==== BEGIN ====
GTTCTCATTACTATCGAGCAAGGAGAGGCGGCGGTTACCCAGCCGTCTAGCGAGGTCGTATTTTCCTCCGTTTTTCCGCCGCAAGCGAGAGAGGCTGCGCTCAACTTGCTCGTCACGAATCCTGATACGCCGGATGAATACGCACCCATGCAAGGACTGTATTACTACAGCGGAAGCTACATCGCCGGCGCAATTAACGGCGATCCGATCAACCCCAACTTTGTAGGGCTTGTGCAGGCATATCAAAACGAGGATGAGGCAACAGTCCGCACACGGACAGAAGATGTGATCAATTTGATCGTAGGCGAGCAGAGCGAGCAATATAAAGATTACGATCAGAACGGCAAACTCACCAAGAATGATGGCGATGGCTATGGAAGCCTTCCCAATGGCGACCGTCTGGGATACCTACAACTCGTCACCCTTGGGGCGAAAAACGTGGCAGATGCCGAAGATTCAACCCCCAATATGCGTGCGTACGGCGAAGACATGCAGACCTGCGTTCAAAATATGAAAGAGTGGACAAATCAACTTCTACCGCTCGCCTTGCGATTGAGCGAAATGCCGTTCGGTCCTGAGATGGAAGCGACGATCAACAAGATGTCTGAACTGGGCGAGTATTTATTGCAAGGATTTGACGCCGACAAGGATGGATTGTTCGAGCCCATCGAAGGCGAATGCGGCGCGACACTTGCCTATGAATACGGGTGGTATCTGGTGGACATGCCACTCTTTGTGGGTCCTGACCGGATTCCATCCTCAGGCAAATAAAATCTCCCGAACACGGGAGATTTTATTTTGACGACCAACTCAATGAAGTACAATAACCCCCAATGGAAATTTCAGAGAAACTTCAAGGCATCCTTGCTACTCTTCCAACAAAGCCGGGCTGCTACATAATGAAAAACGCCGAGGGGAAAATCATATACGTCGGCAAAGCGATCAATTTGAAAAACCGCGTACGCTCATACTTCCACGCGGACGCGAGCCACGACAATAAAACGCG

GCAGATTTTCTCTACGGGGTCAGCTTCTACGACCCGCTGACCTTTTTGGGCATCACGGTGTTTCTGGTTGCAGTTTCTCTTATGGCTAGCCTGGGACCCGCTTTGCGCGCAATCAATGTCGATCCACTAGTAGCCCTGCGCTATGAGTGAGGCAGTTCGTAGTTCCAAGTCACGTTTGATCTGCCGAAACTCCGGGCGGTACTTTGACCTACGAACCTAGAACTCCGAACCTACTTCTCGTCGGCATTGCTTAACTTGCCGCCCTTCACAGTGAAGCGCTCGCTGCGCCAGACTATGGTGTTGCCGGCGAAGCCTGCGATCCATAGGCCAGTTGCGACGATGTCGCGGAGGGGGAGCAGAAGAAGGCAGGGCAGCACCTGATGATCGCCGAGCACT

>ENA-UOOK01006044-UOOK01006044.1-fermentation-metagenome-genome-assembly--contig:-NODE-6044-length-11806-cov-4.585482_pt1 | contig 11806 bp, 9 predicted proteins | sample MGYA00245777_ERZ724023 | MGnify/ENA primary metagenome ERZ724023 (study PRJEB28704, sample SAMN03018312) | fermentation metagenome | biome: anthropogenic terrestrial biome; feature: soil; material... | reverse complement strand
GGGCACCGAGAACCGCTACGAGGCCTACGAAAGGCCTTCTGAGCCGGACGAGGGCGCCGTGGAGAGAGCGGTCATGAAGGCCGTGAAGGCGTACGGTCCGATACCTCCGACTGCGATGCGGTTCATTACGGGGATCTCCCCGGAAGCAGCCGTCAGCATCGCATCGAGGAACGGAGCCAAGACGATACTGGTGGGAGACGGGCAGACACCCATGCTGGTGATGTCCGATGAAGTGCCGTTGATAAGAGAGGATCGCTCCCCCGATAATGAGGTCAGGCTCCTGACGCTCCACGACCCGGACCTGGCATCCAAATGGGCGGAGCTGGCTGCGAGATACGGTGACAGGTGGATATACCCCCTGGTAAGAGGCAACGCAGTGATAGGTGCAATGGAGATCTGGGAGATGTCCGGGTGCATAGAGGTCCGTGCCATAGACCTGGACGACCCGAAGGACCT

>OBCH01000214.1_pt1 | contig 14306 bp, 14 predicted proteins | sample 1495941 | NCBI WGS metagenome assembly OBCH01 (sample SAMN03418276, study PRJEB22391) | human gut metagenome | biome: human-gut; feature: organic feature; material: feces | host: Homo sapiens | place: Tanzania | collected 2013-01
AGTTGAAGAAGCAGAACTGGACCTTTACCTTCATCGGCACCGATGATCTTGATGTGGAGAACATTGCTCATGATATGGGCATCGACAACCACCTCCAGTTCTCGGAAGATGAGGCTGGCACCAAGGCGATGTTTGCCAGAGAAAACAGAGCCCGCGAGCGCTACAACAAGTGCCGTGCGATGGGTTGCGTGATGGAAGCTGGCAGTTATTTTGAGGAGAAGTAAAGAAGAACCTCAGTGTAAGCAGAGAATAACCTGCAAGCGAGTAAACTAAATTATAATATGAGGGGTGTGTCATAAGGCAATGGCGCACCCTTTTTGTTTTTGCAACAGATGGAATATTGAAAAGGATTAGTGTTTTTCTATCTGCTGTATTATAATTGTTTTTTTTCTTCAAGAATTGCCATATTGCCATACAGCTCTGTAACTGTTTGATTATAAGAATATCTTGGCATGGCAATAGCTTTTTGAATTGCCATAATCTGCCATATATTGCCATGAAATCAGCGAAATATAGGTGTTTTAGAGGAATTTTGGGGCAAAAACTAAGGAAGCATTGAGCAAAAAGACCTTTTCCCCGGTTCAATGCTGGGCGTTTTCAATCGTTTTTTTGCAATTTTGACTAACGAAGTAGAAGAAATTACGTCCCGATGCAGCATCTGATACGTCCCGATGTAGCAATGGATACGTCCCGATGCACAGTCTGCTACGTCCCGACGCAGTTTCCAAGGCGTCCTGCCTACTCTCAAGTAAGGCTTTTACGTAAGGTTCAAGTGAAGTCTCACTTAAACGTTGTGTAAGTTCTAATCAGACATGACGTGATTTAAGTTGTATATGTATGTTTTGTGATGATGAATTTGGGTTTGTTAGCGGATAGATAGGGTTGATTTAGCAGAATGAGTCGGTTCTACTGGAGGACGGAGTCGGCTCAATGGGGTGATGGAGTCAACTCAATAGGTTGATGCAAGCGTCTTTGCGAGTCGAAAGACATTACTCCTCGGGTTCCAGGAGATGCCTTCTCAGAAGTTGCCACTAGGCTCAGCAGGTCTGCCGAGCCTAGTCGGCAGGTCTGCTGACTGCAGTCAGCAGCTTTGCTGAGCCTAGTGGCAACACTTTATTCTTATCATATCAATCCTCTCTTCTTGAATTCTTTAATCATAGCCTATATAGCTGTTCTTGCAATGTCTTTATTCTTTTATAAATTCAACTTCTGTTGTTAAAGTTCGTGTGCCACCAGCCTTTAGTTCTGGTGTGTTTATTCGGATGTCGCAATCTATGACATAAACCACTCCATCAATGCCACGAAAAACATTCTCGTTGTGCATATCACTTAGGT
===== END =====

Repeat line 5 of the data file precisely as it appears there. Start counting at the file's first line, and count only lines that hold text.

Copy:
>OBCH01000214.1_pt1 | contig 14306 bp, 14 predicted proteins | sample 1495941 | NCBI WGS metagenome assembly OBCH01 (sample SAMN03418276, study PRJEB22391) | human gut metagenome | biome: human-gut; feature: organic feature; material: feces | host: Homo sapiens | place: Tanzania | collected 2013-01